Runaway princess' capture sparks tales of global intrigue

Sheikha Latifa says in a YouTube video she was fleeing from mistreatment by her family.
Sheikha Latifa says in a YouTube video she was fleeing from mistreatment by her family.

She is said to have been detained at sea by Indian navy and returned to family in Dubai

PARIS • A detained Emirate princess, a yacht seized by Indian soldiers in international waters, a Frenchman being held in Luxembourg - accounts from key players in the attempted escape by a daughter of the ruler of Dubai have all the hallmarks of a geopolitical thriller.

Rights activists are increasingly worried about the fate of 32-year-old Sheikha Latifa bint Mohammed bin Rashid Al-Maktoum, who has not been seen publicly since being captured at sea in March while trying to flee the United Arab Emirates.

Human Rights Watch last Saturday urged the Dubai authorities to reveal the whereabouts of the princess, saying her case could constitute "enforced disappearance".

A source close to the Dubai government has said only that the princess was indeed brought back to Dubai and was "with her family" and "doing excellent".

But accounts by people involved in the escape who spoke with the Agence France-Presse suggest an aggressive campaign to recapture the princess after she slipped over the border into Oman in February, and punish those who helped her.

Her case has since been taken up by the UK-based advocacy group Detained in Dubai, which has alerted the United Nations' human rights commission.

In what appears to be a self-made video uploaded to YouTube in March, which brought her into the public spotlight, Sheikha Latifa says she was fleeing mistreatment and restrictions imposed by the family of her father, Sheikh Mohammed bin Rashed Al-Maktoum.

"I'm making this video because it could be the last video I make," she says, adding that she is "99 per cent positive" her escape would succeed. "If it doesn't, then this video can help me because all my father cares about is his reputation."

Her video was published once it became clear that her attempt to get away, which began on Feb 24, had failed.

She had enlisted the help of Ms Tiina Jauhiainen, a Finnish woman who had been her teacher of the Afro-Brazilian martial art capoeira; Mr Christian Elombo, a Frenchman who taught sports in Oman; and Mr Herve Jaubert, a Franco-American businessman who claims to be a former French secret service agent.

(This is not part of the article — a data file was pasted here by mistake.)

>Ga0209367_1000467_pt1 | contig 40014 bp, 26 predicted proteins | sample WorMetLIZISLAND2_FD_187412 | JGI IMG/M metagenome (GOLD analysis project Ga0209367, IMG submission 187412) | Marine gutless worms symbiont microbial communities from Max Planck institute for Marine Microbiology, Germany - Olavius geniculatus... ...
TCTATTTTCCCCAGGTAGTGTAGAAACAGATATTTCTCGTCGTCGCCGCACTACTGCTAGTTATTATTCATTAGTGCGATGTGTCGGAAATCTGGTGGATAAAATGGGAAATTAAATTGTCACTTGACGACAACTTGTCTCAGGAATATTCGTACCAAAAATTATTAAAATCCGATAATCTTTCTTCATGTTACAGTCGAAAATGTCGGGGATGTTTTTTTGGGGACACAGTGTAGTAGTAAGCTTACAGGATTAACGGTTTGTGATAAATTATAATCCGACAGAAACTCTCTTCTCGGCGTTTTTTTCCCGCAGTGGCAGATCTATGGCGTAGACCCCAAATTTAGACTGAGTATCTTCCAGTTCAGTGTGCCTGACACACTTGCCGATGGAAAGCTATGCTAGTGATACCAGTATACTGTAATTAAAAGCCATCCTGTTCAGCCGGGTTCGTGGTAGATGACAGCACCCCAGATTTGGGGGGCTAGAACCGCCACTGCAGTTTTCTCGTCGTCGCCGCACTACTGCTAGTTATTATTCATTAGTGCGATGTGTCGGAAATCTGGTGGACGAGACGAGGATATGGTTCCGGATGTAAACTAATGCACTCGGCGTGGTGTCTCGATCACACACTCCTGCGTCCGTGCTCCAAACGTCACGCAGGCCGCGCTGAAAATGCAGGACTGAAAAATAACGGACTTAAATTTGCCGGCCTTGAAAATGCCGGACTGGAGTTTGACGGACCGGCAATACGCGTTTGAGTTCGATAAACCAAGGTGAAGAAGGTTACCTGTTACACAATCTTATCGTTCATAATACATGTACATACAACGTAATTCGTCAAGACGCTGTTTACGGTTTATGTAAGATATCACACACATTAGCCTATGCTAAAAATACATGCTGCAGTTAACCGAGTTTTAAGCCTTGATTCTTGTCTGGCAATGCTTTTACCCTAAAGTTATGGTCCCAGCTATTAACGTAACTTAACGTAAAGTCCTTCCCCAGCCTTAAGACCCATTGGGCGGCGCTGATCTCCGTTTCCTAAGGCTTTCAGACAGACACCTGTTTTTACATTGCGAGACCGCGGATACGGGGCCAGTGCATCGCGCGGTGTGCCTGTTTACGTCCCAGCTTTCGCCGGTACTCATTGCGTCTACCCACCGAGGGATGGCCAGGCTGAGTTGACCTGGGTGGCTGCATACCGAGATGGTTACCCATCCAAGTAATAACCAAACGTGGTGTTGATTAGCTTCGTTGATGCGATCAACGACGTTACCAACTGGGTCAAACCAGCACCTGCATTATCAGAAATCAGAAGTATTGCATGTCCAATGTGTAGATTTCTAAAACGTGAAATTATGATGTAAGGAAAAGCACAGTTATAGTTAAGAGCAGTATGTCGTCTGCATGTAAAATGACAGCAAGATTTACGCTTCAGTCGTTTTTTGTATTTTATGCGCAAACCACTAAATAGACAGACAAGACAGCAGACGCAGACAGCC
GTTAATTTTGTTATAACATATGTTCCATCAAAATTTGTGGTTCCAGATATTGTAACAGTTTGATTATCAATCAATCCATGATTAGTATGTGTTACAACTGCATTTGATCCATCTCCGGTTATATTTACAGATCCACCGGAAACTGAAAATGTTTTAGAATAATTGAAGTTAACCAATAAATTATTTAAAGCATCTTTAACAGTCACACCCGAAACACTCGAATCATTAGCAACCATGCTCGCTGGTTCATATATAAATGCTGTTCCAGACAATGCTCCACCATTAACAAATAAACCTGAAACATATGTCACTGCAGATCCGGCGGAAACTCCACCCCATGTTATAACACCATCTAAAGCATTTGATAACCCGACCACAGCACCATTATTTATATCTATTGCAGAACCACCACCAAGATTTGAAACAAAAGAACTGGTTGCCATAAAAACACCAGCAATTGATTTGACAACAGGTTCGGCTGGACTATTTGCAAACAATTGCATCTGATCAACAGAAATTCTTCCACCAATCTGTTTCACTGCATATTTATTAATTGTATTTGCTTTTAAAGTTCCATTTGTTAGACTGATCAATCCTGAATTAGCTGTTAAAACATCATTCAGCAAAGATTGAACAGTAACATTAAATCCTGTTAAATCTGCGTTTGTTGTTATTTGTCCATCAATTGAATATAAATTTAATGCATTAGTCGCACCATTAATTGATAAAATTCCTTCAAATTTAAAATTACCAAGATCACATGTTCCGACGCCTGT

After making it to Oman, Ms Jauhiainen said she and Sheikha Latifa boarded a yacht owned and piloted by Mr Jaubert with the goal of reaching India, from where the princess would fly to the United States.

But on the night of March 4-5, their vessel was surrounded by the Indian navy and detained by soldiers, who then towed the yacht back to the UAE.

Mr Jaubert and Ms Jauhiainen said they were held until March 20 and 22, when they were expelled from the country.

In a video released later, Mr Jaubert, 62, claimed they were surrounded by "five warships, two planes and a helicopter" and were "beaten severely" by soldiers who boarded the yacht and robbed them, even as Sheikha Latifa screamed that she was seeking asylum.

He said he was blindfolded and held in solitary confinement while being questioned, before being made to sign a forced confession and released. "They wanted us to admit that it was a kidnapping because according to their Islamic definition, a woman, even adult, cannot give her consent because she remains the responsibility of her father," said Mr Jaubert.

He said Sheikha Latifa had contacted him because of his 2009 book Escape From Dubai, in which he recounts fleeing by dinghy to avoid fraud claims after a business deal soured.

The Indian government has refused to comment.

The Dubai government source denounced last month that a "private matter" had become a "soap opera", while accusing its Gulf rival Qatar of being behind the campaign.

AGENCE FRANCE-PRESSE

A version of this article appeared in the print edition of The Straits Times on May 09, 2018, with the headline 'Runaway princess' capture sparks tales of global intrigue'. Print Edition | Subscribe